The Blond is Eduardo Gonzalez Quirarte, who was identified by Mexican prosecutors and military investigators as the alleged bag man who paid off Mexico’s former top anti-drug czar, Gen. Jose de Jesus Gutierrez Rebollo. Quirarte arranged a luxury apartment and other bribes for Gutierrez in exchange for federal protection of the Juarez cartel before the general’s arrest in February, according to the criminal cases pending against Gutierrez here.

Bribes were not the only means by which Carrillo’s cartel grew into a multibillion-dollar business.

Testimony in Miami federal court last week from the chief accountant of Colombia’s Cali cartel showed that Carrillo and Cali chiefs Miguel and Gilberto Rodriguez Orejuela joined forces in 1993, coordinating shipments involving many tons of cocaine on converted Boeing 727s into clandestine Mexican landing strips, then by land into the United States. The two cartels also set up sophisticated intercontinental communications, according to former accountant Guillermo Pallomari.

After the Rodriguez Orejuelas’ 1995 arrest in Colombia, Carrillo’s cartel grew exponentially. His representatives started dealing directly with cocaine producers in Colombia and even cutting into wholesale cocaine distribution in the traditional Colombian stronghold of New York City, which DEA officials identify as the world’s largest cocaine market.

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“Today, Colombian organizations depend on the Mexicans to get 60% to 70% of their drugs into the States, and the Mexicans have moved from being simple intermediaries to the owners of the trade,” said a senior Colombian intelligence source who asked not to be named.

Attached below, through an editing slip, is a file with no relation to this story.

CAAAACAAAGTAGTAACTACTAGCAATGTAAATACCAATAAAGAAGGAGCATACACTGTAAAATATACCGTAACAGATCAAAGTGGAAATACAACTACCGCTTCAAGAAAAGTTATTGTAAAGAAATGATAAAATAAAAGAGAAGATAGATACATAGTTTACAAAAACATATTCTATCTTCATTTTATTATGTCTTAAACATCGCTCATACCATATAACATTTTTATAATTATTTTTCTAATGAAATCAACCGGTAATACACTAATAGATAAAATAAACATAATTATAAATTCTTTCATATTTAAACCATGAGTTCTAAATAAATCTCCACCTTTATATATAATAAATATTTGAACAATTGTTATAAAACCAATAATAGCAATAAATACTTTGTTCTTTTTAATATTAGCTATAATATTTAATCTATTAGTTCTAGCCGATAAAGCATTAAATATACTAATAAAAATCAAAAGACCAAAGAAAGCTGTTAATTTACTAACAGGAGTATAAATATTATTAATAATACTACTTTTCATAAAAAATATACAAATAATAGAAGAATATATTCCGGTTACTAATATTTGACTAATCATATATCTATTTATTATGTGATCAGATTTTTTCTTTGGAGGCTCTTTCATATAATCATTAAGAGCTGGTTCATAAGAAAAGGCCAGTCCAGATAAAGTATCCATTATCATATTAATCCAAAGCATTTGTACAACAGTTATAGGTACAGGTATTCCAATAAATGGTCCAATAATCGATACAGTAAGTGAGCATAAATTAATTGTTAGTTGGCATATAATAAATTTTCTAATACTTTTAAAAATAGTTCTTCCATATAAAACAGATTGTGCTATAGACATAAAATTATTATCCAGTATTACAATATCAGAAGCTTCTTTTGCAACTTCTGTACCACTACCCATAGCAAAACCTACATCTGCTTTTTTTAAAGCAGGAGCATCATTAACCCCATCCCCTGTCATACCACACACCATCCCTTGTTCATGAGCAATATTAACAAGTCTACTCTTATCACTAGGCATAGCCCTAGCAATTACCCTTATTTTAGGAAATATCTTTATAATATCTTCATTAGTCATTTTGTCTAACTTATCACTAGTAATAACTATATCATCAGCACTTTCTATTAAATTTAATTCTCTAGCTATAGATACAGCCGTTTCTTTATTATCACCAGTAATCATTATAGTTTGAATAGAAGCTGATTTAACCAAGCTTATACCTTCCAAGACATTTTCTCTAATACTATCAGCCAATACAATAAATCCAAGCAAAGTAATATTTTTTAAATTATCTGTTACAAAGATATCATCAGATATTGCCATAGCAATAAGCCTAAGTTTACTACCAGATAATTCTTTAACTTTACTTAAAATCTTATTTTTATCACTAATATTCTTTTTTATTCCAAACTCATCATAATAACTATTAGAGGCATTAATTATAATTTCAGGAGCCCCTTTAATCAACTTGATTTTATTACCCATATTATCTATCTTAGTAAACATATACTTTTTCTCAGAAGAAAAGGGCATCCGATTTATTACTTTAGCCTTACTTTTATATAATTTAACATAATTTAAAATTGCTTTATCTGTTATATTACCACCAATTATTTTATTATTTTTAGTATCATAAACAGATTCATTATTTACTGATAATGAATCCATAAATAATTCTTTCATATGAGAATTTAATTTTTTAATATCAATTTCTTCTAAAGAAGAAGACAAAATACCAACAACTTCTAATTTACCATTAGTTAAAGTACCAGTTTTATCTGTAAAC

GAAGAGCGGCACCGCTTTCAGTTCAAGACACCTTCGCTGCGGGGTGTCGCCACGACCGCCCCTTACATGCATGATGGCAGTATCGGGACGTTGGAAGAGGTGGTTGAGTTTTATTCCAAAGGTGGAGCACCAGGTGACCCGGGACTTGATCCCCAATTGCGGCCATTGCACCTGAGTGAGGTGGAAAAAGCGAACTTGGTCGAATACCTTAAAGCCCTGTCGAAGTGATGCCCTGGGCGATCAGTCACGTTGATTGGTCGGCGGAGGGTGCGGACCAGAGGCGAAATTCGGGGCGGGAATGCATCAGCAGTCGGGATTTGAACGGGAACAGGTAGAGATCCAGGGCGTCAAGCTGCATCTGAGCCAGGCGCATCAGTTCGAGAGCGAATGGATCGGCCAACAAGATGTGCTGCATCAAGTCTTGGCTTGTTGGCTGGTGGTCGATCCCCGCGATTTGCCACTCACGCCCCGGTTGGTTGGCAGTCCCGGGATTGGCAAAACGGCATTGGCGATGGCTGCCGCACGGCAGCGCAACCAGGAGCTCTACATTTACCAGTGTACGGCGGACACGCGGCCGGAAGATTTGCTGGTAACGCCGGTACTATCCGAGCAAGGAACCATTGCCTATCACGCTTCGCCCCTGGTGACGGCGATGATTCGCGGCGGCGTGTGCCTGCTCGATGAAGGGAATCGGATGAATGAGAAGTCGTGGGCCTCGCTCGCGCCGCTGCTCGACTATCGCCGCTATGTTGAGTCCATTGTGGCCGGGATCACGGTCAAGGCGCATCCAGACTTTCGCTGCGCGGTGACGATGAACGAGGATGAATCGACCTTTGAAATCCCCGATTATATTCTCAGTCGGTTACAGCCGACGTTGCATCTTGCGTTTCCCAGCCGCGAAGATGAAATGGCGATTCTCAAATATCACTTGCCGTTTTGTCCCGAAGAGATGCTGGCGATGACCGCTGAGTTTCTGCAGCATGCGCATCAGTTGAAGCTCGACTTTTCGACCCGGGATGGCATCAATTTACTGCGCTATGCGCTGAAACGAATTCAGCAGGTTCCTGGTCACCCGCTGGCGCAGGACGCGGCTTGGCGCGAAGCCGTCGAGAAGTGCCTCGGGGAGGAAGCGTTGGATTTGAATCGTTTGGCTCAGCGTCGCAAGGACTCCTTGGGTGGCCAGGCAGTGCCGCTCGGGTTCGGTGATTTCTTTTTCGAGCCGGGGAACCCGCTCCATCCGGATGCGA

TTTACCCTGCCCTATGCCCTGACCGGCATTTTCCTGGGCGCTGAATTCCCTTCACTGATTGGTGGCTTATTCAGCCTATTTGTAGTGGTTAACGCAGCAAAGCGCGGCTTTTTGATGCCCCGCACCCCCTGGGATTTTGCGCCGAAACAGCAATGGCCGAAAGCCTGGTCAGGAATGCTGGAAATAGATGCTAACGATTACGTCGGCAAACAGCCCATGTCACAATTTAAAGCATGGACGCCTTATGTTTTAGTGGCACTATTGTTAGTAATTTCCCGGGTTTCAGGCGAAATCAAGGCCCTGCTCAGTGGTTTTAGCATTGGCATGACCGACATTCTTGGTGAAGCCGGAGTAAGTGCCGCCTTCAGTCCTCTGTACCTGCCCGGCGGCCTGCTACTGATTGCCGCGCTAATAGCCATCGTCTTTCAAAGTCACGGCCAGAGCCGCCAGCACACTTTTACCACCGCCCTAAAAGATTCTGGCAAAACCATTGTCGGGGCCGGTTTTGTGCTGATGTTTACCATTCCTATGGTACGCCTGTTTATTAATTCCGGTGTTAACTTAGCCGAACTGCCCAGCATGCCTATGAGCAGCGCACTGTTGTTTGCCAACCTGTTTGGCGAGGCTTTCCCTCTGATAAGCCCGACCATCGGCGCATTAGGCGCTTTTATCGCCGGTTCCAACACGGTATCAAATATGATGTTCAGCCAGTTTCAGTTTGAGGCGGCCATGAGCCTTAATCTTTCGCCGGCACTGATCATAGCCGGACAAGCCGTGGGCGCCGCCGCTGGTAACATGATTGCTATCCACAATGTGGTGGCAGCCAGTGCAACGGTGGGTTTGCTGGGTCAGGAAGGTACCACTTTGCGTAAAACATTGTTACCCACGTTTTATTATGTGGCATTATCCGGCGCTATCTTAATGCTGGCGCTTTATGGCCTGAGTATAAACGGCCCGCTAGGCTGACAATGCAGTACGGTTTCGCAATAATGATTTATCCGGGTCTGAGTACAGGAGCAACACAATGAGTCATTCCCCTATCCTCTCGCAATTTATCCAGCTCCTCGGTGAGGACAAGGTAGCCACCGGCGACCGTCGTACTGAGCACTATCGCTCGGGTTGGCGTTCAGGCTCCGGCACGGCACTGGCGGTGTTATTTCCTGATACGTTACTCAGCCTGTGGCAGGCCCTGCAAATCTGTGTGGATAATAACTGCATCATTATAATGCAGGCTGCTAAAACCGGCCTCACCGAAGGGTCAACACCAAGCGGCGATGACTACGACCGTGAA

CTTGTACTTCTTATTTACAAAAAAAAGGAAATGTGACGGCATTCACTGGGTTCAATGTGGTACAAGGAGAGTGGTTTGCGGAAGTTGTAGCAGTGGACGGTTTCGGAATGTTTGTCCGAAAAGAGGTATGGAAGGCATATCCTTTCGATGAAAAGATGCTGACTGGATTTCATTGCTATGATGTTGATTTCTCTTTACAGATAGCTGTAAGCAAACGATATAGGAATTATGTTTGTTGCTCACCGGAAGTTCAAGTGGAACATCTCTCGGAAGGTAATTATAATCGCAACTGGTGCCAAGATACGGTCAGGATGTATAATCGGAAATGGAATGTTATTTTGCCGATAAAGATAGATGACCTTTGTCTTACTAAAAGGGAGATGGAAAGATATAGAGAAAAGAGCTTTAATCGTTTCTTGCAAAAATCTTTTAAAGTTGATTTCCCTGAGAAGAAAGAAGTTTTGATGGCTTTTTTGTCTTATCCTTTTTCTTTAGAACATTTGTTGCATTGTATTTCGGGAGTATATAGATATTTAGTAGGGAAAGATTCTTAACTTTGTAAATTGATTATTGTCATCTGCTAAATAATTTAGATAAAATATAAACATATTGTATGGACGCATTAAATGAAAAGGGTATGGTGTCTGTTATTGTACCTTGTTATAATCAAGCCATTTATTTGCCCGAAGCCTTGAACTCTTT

A dramatic example came in March, when Mexican drug dealers who now are identified as members of the Juarez cartel shipped nearly 2 tons of cocaine from the Texas border into the heart of New York’s borough of Queens. The shipment arrived in a tractor trailer, packed inside 60,000 pounds of Mexican carrots.

Counter-narcotics agents using wiretaps and undercover surveillance seized the shipment, and a New York state grand jury indicted nine alleged smugglers--all of them Mexicans whom the DEA has linked to the Juarez cartel.

“The significance of this case is that the Mexicans, over the period of 1993 to 1997, have expanded their trafficking organization and structure from the places where they felt comfortable--the border, Los Angeles, Houston and Chicago--into the strongholds of the Medellin and Cali cartels,” said the DEA’s Milford.

“They have taken a larger piece of the distribution network and, in many ways, have re-created the Colombian’s cell structure--distribution groups that are self-contained units and isolated from one another.”

Dismantling as deeply rooted and widespread an organization as the Juarez cartel, Milford and Herran conceded, will be difficult, even with Carrillo gone.

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“I think that undoubtedly, any criminal organization appears to be one of these multiheaded Hydras,” Herran said. “But I believe that in this case [of the Juarez cartel], there [was] a principal head. And if you accept mythology, it means that when you take the principal head, little by little the other heads must fall.”

Times staff writer Mary Beth Sheridan in Mexico City and special correspondent Steven Ambrus in Bogota, Colombia, contributed to this report.